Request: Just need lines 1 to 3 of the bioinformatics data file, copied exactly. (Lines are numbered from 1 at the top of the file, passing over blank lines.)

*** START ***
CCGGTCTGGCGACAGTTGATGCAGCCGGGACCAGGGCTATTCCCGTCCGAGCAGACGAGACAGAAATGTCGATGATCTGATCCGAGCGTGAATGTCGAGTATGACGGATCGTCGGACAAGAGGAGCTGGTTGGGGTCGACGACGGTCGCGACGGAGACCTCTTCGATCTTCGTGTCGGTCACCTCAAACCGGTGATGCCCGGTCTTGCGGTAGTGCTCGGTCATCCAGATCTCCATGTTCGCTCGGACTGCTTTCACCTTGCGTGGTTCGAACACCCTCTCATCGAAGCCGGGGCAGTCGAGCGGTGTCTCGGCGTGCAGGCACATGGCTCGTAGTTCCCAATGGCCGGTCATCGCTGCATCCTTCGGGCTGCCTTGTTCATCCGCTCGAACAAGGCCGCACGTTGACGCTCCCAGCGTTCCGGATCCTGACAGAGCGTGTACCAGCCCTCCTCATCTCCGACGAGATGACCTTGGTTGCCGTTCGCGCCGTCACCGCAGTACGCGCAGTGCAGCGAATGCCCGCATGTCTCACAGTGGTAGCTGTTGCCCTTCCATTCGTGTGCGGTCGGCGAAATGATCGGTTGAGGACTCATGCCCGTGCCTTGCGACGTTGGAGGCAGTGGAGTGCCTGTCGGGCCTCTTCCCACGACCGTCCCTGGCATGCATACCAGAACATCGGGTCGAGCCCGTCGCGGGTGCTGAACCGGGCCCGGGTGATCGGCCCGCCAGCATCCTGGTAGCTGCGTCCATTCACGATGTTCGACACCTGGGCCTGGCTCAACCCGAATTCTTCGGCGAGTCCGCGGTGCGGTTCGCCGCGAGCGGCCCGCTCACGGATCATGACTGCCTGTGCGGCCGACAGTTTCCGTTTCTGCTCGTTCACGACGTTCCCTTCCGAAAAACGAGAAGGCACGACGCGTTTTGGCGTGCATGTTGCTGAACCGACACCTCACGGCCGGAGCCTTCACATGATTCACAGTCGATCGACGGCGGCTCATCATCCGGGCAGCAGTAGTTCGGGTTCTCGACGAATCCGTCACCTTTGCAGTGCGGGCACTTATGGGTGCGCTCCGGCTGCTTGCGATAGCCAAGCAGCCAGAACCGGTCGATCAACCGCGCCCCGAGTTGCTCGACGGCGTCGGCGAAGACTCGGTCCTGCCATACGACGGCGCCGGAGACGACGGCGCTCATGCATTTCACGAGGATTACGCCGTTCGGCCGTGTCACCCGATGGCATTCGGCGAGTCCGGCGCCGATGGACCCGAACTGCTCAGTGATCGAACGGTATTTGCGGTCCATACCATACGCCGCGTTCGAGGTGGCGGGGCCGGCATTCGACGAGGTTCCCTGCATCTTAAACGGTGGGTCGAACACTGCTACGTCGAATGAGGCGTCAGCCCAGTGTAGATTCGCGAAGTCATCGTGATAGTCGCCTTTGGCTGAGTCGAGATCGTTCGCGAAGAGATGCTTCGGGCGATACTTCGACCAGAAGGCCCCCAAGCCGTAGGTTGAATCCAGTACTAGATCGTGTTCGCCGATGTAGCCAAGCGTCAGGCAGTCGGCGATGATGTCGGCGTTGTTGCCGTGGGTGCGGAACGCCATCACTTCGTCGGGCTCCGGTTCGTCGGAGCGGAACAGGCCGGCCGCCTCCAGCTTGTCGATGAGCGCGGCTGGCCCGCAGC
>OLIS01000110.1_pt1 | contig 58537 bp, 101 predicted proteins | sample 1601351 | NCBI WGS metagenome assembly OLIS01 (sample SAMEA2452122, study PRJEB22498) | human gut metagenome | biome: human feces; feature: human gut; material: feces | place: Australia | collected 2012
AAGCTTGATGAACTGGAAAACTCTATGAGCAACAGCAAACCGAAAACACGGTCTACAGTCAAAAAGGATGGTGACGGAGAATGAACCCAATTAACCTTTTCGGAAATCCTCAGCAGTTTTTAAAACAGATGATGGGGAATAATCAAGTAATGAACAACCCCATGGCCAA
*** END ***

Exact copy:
CCGGTCTGGCGACAGTTGATGCAGCCGGGACCAGGGCTATTCCCGTCCGAGCAGACGAGACAGAAATGTCGATGATCTGATCCGAGCGTGAATGTCGAGTATGACGGATCGTCGGACAAGAGGAGCTGGTTGGGGTCGACGACGGTCGCGACGGAGACCTCTTCGATCTTCGTGTCGGTCACCTCAAACCGGTGATGCCCGGTCTTGCGGTAGTGCTCGGTCATCCAGATCTCCATGTTCGCTCGGACTGCTTTCACCTTGCGTGGTTCGAACACCCTCTCATCGAAGCCGGGGCAGTCGAGCGGTGTCTCGGCGTGCAGGCACATGGCTCGTAGTTCCCAATGGCCGGTCATCGCTGCATCCTTCGGGCTGCCTTGTTCATCCGCTCGAACAAGGCCGCACGTTGACGCTCCCAGCGTTCCGGATCCTGACAGAGCGTGTACCAGCCCTCCTCATCTCCGACGAGATGACCTTGGTTGCCGTTCGCGCCGTCACCGCAGTACGCGCAGTGCAGCGAATGCCCGCATGTCTCACAGTGGTAGCTGTTGCCCTTCCATTCGTGTGCGGTCGGCGAAATGATCGGTTGAGGACTCATGCCCGTGCCTTGCGACGTTGGAGGCAGTGGAGTGCCTGTCGGGCCTCTTCCCACGACCGTCCCTGGCATGCATACCAGAACATCGGGTCGAGCCCGTCGCGGGTGCTGAACCGGGCCCGGGTGATCGGCCCGCCAGCATCCTGGTAGCTGCGTCCATTCACGATGTTCGACACCTGGGCCTGGCTCAACCCGAATTCTTCGGCGAGTCCGCGGTGCGGTTCGCCGCGAGCGGCCCGCTCACGGATCATGACTGCCTGTGCGGCCGACAGTTTCCGTTTCTGCTCGTTCACGACGTTCCCTTCCGAAAAACGAGAAGGCACGACGCGTTTTGGCGTGCATGTTGCTGAACCGACACCTCACGGCCGGAGCCTTCACATGATTCACAGTCGATCGACGGCGGCTCATCATCCGGGCAGCAGTAGTTCGGGTTCTCGACGAATCCGTCACCTTTGCAGTGCGGGCACTTATGGGTGCGCTCCGGCTGCTTGCGATAGCCAAGCAGCCAGAACCGGTCGATCAACCGCGCCCCGAGTTGCTCGACGGCGTCGGCGAAGACTCGGTCCTGCCATACGACGGCGCCGGAGACGACGGCGCTCATGCATTTCACGAGGATTACGCCGTTCGGCCGTGTCACCCGATGGCATTCGGCGAGTCCGGCGCCGATGGACCCGAACTGCTCAGTGATCGAACGGTATTTGCGGTCCATACCATACGCCGCGTTCGAGGTGGCGGGGCCGGCATTCGACGAGGTTCCCTGCATCTTAAACGGTGGGTCGAACACTGCTACGTCGAATGAGGCGTCAGCCCAGTGTAGATTCGCGAAGTCATCGTGATAGTCGCCTTTGGCTGAGTCGAGATCGTTCGCGAAGAGATGCTTCGGGCGATACTTCGACCAGAAGGCCCCCAAGCCGTAGGTTGAATCCAGTACTAGATCGTGTTCGCCGATGTAGCCAAGCGTCAGGCAGTCGGCGATGATGTCGGCGTTGTTGCCGTGGGTGCGGAACGCCATCACTTCGTCGGGCTCCGGTTCGTCGGAGCGGAACAGGCCGGCCGCCTCCAGCTTGTCGATGAGCGCGGCTGGCCCGCAGC
>OLIS01000110.1_pt1 | contig 58537 bp, 101 predicted proteins | sample 1601351 | NCBI WGS metagenome assembly OLIS01 (sample SAMEA2452122, study PRJEB22498) | human gut metagenome | biome: human feces; feature: human gut; material: feces | place: Australia | collected 2012
AAGCTTGATGAACTGGAAAACTCTATGAGCAACAGCAAACCGAAAACACGGTCTACAGTCAAAAAGGATGGTGACGGAGAATGAACCCAATTAACCTTTTCGGAAATCCTCAGCAGTTTTTAAAACAGATGATGGGGAATAATCAAGTAATGAACAACCCCATGGCCAA